OpenDoor reveals greatest challenge and a turbo-charged match rate

Dan Barnes

OpenDoor has revealed a significantly high match rate for asset managers on the all-to-all continuous order book it launched in January 2020, to replace session-based auctions.

“All-day pricing allows for relative immediacy of execution,” says Susan Estes, CEO of OpenDoor. “Once the market is moving you can’t anticipate that anybody would wait to execute an outright buy or sell.”

This model is where OpenDoor, a specialist in off-the-run Treasuries (OFTRs) and Treasury Inflation-Protected Securities (TIPS), had always intended to go Estes says. The firm has moved carefully in order to change the existing market structure without disrupting the operations of users, releasing an alpha version of the platform in 2017 and a beta version in 2018. To support the continuous order book, State Street Global Markets has been added as a riskless principal counterparty, replacing broker Hartfield, Titus & Donnelly, which had supported the session-based execution previously available.

“Session-based auctions would not fit all of the buy-side accounts, but we had to have first movers that would be willing to come on and test the early stage of the platform,” she explains. “We were changing market structure. It was the first time in the Treasury and TIPs world where a platform allows these pools of liquidity to find one another without the traditional risk intermediaries sitting in between. So there was a whole level of education that has to take place.”

The session-based auction model concentrated liquidity at specific points during the trading day, where the continuously offered, all-to-all model, should deliver more real-time access to liquidity for participants across the yield curve. OFTRs comprise more than 98% of notional outstanding but less than 32% of daily trading volume in the US$17-plus trillion US Treasury market, according to U.S. Treasury and FINRA data.

OpenDoor’s platform allows all participants to trade with each other anonymously. As a result, institutional investors will now get a ‘first look’, unconstrained by any requirement to divulge size, direction or price before executing a trade.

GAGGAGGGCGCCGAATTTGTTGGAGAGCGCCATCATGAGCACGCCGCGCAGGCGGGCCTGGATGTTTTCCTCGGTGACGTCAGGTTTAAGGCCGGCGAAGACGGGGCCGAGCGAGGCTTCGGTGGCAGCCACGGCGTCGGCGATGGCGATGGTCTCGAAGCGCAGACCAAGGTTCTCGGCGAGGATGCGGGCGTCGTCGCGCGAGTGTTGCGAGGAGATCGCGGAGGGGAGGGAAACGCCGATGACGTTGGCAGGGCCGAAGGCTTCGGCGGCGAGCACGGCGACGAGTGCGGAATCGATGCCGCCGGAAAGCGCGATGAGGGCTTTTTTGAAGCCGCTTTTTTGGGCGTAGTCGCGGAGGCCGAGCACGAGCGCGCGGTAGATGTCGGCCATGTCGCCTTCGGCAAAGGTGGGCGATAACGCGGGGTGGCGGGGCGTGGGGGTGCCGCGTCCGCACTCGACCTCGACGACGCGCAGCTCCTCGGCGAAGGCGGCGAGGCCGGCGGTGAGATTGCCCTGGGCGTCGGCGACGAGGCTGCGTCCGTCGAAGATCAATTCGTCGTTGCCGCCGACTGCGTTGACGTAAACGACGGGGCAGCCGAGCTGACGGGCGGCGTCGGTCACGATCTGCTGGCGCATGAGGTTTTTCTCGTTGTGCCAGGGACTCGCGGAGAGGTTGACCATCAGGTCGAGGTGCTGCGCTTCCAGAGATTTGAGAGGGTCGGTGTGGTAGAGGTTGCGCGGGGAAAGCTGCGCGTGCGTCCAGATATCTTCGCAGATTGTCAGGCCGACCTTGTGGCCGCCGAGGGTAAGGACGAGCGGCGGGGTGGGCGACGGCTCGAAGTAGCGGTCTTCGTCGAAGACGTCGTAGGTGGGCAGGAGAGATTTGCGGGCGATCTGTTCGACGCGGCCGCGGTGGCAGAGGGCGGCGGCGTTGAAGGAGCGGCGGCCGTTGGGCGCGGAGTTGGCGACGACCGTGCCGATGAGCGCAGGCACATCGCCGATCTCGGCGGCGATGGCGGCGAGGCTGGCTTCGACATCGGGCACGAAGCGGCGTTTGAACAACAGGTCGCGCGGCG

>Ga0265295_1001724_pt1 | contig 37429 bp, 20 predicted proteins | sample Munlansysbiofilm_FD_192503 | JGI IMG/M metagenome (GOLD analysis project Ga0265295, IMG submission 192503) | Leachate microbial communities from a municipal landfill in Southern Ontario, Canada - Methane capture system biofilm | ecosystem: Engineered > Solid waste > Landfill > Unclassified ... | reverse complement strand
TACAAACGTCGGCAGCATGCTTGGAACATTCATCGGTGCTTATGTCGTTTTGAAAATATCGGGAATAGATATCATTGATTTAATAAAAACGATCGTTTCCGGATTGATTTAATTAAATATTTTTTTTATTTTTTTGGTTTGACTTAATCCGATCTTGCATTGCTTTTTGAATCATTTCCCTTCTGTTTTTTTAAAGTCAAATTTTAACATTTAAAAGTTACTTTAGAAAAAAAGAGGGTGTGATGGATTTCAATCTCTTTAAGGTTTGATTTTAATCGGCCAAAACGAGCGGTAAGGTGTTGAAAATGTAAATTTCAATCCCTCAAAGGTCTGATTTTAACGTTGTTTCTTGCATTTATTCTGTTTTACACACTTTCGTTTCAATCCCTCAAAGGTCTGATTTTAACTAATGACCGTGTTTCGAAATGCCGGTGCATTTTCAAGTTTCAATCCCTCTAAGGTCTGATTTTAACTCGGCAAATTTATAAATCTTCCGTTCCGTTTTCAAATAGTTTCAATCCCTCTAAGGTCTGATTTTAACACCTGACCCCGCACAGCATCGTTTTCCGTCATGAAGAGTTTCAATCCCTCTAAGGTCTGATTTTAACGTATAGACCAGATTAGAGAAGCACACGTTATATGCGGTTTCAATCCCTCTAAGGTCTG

“We have achieved buy-side to buy-side matching rates that eclipse other asset classes that have been around a much longer period of time; in equities and FX dark pools would love to see buy-side to buy-side match rates of 20%. From the launch in January we have had a buy-side to buy-side match rate of 70%,” Estes says.

This is complemented by the platform’s integration with Bloomberg’s Fixed Income and Derivatives execution management system (EMS) ‘TSOX’, which will facilitate connectivity to an additional 90 order management systems (OMSs) and over 900 new accounts.

Estes says that connectivity was the biggest challenge to achieve, and that linking through Bloomberg delivered a strong route to other platforms.

“There are five major OMS/EMSs out there and the major EMS is clearly Bloomberg TSOX,” she says. “It is connected to a significant number of other OMSs, and many central banks – who own 40% of off-the-run Treasuries – consider Bloomberg to be the convention. As a new entrant [like OpenDoor] your client needs straight-through-processing and so you have to connect with their OMS. To do that one OMS at a time you have a really long run rate and there are a lot of other competing priorities. So we connected via Bloomberg, which was still a process that took time.”

The OpenDoor platform currently has over 70 buy-side firms and dealers trading for their own accounts. The new platform and protocols are intended to offer the sell side the opportunity to interact on a level playing field with buy-side firms.